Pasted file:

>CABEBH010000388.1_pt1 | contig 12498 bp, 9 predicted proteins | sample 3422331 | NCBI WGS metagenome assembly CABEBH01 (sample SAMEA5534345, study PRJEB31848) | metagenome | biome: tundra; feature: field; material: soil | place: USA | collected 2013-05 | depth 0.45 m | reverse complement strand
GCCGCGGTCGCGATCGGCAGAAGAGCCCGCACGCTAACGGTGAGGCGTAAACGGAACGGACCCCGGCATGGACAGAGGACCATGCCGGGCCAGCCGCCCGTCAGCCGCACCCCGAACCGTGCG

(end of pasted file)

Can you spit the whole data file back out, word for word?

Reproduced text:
>CABEBH010000388.1_pt1 | contig 12498 bp, 9 predicted proteins | sample 3422331 | NCBI WGS metagenome assembly CABEBH01 (sample SAMEA5534345, study PRJEB31848) | metagenome | biome: tundra; feature: field; material: soil | place: USA | collected 2013-05 | depth 0.45 m | reverse complement strand
GCCGCGGTCGCGATCGGCAGAAGAGCCCGCACGCTAACGGTGAGGCGTAAACGGAACGGACCCCGGCATGGACAGAGGACCATGCCGGGCCAGCCGCCCGTCAGCCGCACCCCGAACCGTGCG